Debbie, just dropping in to let you know how much I value this blog. I’m finishing up an undergrad course on the new Disney+ channel, and I was not surprised to see that much of the programming from the 1930s to the 1980s included stereotypical depictions of indigenous peoples. What I hadn’t expected was the sheer scope of these depictions - it is clear that the Disney Co went out of its way to include pejorative indigenous depictions in almost every program, film, and theme park attraction. The Disney+ channel has a blanket statement on most pre-1980s content that warns viewers about “outdated cultural depictions,” and the majority of these programs are only found via the search function, However, they are very much a part of the package to which young readers will be exposed. I’m grateful to you and your blog because in addition to going out of my way to find less racist and historically inaccurate content to share with my students, I was also able to provide students with your blog as a resource. Thank you so much. Best, Gwen.

Debbie Reese said...

Thanks, Gwen. I cut back quite a lot in the last three years to do the adaptation with Jean Mendoza, of An Indigenous Peoples' History of the US for Young People. And then in January I hit a wall. I couldn't push through the exhaustion! I'm definitely taking it easy this year. Disney using "outdated" suggests it was ok "back then" but of course, the people who were misrepresented "back then" objected to those depictions, then! Words like that (outdated) are convenient masks to hide facts. Those depictions were racist from the start.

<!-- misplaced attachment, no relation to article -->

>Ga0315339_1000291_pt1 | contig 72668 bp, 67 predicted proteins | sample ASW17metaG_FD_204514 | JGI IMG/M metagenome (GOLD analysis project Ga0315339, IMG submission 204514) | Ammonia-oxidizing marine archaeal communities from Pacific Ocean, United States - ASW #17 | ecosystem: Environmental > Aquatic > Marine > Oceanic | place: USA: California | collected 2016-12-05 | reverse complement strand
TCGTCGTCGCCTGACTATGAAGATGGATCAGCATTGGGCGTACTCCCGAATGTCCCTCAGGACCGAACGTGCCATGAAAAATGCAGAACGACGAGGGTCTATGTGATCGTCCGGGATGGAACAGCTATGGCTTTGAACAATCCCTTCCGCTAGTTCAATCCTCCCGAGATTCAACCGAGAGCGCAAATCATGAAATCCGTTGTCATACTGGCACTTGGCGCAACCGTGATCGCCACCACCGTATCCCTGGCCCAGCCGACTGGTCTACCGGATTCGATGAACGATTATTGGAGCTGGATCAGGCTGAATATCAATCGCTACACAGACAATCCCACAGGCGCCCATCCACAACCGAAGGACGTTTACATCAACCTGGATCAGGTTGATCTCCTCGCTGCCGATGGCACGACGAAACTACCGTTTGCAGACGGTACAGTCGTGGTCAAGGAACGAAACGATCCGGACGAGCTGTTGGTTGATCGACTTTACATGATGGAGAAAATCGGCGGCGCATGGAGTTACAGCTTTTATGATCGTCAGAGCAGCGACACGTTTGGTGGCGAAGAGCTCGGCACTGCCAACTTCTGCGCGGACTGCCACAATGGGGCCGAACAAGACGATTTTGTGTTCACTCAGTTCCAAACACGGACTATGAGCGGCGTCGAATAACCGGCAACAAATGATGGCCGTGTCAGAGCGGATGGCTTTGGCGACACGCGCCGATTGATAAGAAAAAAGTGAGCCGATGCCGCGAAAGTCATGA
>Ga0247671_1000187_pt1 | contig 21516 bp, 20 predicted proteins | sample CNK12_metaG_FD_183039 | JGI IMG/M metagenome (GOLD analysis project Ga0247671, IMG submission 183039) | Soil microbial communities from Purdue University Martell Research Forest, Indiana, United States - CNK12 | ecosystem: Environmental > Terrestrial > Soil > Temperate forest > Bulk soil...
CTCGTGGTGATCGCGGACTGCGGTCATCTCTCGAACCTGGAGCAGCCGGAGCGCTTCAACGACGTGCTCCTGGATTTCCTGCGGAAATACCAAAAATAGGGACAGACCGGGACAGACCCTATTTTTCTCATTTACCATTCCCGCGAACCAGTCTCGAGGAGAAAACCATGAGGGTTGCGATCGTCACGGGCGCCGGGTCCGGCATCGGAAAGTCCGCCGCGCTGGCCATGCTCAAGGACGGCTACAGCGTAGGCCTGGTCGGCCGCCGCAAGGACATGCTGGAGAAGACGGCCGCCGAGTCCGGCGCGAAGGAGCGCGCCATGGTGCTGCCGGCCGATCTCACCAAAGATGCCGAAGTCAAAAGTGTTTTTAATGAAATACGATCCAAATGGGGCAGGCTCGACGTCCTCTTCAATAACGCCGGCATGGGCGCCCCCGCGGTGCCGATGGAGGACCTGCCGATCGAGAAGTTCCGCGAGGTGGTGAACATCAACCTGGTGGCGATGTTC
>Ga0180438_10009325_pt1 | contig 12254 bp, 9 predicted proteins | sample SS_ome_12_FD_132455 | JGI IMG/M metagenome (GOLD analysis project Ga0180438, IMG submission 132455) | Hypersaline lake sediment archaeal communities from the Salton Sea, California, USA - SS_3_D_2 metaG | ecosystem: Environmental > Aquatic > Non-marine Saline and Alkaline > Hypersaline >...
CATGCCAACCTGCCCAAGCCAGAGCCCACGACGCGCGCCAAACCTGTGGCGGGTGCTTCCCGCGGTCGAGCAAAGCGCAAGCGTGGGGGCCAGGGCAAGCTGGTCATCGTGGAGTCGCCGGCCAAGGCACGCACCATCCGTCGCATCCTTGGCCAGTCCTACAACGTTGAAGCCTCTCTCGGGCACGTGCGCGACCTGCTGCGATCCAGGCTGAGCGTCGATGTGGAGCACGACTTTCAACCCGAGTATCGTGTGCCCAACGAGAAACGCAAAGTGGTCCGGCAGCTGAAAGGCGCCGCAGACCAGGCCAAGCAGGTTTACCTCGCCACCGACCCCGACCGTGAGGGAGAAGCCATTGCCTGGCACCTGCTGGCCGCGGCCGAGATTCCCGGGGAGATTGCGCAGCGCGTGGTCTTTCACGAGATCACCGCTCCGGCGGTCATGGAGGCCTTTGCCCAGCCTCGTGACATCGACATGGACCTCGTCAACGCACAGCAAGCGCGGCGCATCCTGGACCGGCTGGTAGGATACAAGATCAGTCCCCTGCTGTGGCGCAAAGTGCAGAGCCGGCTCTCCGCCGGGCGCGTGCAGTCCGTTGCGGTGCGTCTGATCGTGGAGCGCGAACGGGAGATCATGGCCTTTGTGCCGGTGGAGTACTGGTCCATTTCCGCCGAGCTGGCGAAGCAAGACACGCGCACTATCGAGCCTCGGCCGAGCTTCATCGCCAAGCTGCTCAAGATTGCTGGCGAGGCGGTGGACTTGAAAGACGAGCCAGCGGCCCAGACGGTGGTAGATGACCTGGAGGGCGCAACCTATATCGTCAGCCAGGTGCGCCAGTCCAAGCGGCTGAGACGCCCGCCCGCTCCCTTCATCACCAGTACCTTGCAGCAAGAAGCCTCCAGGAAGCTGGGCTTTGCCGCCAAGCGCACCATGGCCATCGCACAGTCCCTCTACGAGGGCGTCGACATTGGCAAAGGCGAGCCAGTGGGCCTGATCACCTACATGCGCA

Rebecca, Polly, and Erika, I'm delighted to see titles of books by Native writers in your comments!

erin said...

I can't remember when I was pointed to your blog, but I am so glad it happened. I have been a youth services librarian for 10 years and an avid reader my entire life. I was obsessed with the Little House books as a kid. Reading your blog and then reading Little House again made my stomach hurt. Like, how could I not have picked that up? I was an adjunct instructor for the university library program in my city, teaching Children's Literature. You better believe I had them review your blog, and then we read Little House on the Prairie and Birchbark House. So many of the students had the same reaction as I did.
I am so much more aware of the stereotypes now and have weeded many books in my current position, replacing them with much higher quality books now. I still make mistakes (hello, National Geographic Kids Encyclopedia of American Indian History and Culture: Stories, Timelines, Maps, and More); there is still work to be done. I am sure thankful and appreciative of all the work you have done, are doing, and will continue. And I purchased your Indigenous Peoples' History book as well.